The commission said in a Monday (Nov. 14) press release that it appointed attorney Brian Simms as a court-supervised provisional liquidator Thursday (Nov. 10), and the Supreme Court approved Kevin Cambridge and Peter Greaves of PricewaterhouseCoopers (PwC) as joint provisional liquidators Monday.
“Given the magnitude, urgency and international implications of the unfolding events with regard to FTX, the commission recognized that it had to, and moved swiftly to use its regulatory powers under the Digital Assets and Registered Exchanges Act, 2020 (DARE Act) to further protect the interests of clients, creditors and other stakeholders globally of FTX Digital Markets Ltd. (FDM),” the commission said in the release.
The commission is the lead authority in the Bahamas investigating FDM, FTX Trading, Alameda Research and other related entities that operated in the country, according to the release.
“Over the coming days and weeks, the commission expects to engage with other supervisory authorities on a regulator-to-regulator basis as this event is multijurisdictional in nature,” the commission said in the release.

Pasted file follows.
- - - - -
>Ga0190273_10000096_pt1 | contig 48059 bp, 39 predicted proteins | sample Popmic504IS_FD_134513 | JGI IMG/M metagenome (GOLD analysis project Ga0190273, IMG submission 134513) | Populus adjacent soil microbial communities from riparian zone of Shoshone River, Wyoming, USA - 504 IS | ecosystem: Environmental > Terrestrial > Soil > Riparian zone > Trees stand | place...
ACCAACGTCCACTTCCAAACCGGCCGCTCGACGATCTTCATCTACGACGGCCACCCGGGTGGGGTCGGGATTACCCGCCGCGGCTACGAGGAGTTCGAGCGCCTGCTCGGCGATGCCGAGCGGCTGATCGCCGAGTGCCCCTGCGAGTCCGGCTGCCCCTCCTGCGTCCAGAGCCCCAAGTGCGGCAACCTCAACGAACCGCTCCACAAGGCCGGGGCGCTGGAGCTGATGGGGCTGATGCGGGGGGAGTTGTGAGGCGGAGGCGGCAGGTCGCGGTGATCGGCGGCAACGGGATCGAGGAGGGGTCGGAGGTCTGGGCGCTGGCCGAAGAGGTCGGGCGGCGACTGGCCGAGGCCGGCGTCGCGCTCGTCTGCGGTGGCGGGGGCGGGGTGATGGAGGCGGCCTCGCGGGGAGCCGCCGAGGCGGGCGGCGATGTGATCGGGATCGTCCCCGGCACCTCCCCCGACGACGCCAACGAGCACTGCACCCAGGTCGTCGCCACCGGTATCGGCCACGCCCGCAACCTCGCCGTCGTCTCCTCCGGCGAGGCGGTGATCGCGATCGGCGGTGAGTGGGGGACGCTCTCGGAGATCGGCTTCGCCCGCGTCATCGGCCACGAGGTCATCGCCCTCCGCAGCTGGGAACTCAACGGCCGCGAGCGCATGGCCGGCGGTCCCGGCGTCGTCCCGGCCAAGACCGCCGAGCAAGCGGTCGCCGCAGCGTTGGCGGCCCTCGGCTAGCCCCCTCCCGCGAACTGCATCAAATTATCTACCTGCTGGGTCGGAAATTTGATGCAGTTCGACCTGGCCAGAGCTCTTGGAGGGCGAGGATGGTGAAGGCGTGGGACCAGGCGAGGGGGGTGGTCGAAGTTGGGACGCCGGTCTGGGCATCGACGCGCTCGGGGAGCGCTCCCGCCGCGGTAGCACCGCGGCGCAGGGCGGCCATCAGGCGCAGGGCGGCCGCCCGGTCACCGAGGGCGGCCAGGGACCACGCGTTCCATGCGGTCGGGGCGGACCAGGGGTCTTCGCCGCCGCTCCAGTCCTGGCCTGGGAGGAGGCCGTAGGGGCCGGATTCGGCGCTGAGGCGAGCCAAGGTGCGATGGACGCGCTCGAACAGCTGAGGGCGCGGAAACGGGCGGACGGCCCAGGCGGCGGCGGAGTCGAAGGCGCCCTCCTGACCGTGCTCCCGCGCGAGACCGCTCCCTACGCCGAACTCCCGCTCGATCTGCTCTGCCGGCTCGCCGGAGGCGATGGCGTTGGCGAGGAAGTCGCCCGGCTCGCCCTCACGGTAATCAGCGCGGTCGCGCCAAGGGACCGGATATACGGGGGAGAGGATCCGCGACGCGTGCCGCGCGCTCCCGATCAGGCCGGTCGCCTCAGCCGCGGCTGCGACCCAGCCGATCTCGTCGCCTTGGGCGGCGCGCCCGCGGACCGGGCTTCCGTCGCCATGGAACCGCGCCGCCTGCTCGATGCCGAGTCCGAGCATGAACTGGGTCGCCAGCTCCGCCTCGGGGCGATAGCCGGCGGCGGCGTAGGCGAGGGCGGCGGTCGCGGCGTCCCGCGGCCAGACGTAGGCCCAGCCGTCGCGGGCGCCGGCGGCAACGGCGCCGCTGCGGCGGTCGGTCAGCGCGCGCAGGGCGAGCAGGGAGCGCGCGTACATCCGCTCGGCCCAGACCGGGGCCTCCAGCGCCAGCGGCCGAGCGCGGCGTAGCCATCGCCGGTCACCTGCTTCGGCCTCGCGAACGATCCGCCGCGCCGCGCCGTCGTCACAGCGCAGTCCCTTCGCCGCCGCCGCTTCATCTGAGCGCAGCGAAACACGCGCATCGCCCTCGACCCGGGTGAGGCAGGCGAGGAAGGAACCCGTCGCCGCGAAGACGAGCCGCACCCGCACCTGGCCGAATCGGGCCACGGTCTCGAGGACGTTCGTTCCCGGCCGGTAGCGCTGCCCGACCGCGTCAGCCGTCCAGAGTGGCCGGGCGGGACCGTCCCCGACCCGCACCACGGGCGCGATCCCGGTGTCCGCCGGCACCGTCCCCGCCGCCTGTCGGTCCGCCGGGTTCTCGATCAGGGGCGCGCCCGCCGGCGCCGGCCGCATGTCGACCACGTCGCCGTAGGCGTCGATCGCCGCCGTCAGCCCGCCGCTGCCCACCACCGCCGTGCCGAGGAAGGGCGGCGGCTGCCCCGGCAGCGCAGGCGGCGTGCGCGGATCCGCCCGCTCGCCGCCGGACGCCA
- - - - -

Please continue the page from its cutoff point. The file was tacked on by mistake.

As PYMNTS reported Tuesday, the downfall of FTX has triggered a worldwide regulatory investigation and could leave the company dealing with more than 1 million creditors.
A court filing Monday in the company’s Chapter 11 bankruptcy case before a federal court in Delaware said FTX and its associated companies are facing more than 100,000 creditors and that “[in] fact, there could be more than one million creditors.”
The announcement from the commission in the Bahamas also came a day after it was reported that the commission and the island’s police force had interviewed former FTX CEO Sam Bankman-Fried to determine whether there was criminal conduct involved in FTX’s collapse.
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